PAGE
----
One of my greatest sources of entertainment is to ask another real estate agent, or to overhear agents talk about the market. Some agents are "glass 1/2 full" people and will always portray a positive spin, while others can't wait for the bottom to drop to fulfill a 10 year prophesy that "this market can't last, the bottom is just around the corner." I think the truth mostly lies in the agent's personal experience at the time. If they haven't sold anything for awhile, the market is slow, if they've had a couple recent sales, it's hot.
We tend to want to categorize markets into Buyer's markets or Seller's markets. I actually believe we have 3 markets: Buyers, Sellers and Balanced. If we have more inventory than Buyers, the Buyer has an advantage in negotiation. If we have more Buyers than available houses, then the Seller has the negotiating advantage. A balanced market has no advantage for Buyer or Seller.
I also believe that most agents don't have a clue as to what is really happening in the market and their perspective is emotionally driven based on their current experience. If asked how the market is doing, perhaps the correct response is "that depends!" So, what does it depend on, you might be wondering? Here are some ideas:
- The specific neighborhood.
- The specific price point.
- The specific house style.
- The available inventory in these specific areas.
- The absorption rate of available inventory.
At 425realty.com, our focus is on Eastside real estate. And yes, we can chart general trends in the Eastside real estate market when we separate the Eastside numbers from the MLS. But what does that mean to a builder in downtown Kirkland who is currently facing over 60 weeks of inventory in his price range? Or a house on acreage in Woodinville that's been on the market for 4 months? While it may be true that properties within 5 miles of the Microsoft campus may be selling with multiple offers. Does that mean that the Eastside market is a Buyer's market or Seller's market?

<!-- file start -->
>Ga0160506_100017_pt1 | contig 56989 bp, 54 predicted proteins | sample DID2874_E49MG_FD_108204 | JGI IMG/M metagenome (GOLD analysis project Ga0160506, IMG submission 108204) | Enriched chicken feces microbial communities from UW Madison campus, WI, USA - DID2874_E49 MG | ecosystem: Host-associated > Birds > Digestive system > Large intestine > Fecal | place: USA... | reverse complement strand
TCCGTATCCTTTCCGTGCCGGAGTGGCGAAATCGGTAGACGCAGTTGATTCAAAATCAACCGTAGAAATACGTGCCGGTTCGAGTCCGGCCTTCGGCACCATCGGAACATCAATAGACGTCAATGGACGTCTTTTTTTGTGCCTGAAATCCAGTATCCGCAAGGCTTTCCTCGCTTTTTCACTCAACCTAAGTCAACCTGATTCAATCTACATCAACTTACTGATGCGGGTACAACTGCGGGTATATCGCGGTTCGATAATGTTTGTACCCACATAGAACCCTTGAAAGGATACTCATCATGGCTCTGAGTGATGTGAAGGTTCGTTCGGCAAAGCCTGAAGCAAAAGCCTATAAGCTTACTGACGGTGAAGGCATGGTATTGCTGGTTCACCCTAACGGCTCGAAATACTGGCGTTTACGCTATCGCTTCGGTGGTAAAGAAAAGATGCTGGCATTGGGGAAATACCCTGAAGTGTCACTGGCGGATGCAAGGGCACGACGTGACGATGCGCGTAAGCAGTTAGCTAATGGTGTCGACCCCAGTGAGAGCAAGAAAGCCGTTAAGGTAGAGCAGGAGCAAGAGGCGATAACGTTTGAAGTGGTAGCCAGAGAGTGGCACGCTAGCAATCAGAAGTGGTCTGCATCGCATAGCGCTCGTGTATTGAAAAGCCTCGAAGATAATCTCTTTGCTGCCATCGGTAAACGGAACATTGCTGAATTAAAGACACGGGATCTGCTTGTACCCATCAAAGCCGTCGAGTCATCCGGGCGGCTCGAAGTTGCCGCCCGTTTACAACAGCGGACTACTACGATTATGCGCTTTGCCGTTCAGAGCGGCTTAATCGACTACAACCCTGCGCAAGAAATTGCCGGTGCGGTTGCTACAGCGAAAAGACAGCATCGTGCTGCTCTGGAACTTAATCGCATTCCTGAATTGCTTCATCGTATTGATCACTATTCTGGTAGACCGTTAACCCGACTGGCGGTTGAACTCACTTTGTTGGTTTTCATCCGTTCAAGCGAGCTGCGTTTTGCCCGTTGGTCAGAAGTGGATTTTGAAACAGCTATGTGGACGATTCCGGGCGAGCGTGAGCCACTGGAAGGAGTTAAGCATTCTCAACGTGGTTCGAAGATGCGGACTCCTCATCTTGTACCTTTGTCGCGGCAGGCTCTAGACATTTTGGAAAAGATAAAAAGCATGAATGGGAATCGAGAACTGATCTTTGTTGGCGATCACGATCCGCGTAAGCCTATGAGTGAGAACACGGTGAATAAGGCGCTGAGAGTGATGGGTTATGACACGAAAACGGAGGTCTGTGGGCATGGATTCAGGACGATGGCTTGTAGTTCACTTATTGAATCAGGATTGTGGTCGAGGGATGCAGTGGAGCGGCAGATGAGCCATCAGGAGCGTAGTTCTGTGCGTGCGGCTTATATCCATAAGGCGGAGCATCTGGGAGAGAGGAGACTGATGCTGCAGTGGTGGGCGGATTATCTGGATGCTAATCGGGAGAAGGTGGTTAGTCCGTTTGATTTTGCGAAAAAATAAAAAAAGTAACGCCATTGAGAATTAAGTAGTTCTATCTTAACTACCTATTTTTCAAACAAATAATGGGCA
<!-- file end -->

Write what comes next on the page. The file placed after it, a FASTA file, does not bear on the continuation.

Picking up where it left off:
Again, it depends.
When a Seller wants to know how much their house is worth to the market, typically they'll ask a real estate agent to do a Comparative Market Analysis (CMA). We are trained to look at the comparable houses that have SOLD (closed properties), the PENDINGS (properties under contract waiting to close), EXPIRED (properties that did not sell) and ACTIVES (all properties currently on the market). Total market time is also considered, however, many times this data is woefully corrupt due to listing agents that try to cheat the system by manipulating market time. We all pretty much compile the same data in our CMA's and give it to Mr. and Mrs. Seller in a colorful presentation and do our best to convince them that we're an expert in pricing.
THE MISSING INFORMATION
The key information that is missing is the rate of absorption of the properties within the specific neighborhood, specific price point and the specific house style. We can calculate the absorption rate by dividing the PENDING sales into the ACTIVE inventory to determine how many months of inventory there are. From there, an actual sales ratio number can be determined.
Here's how it works: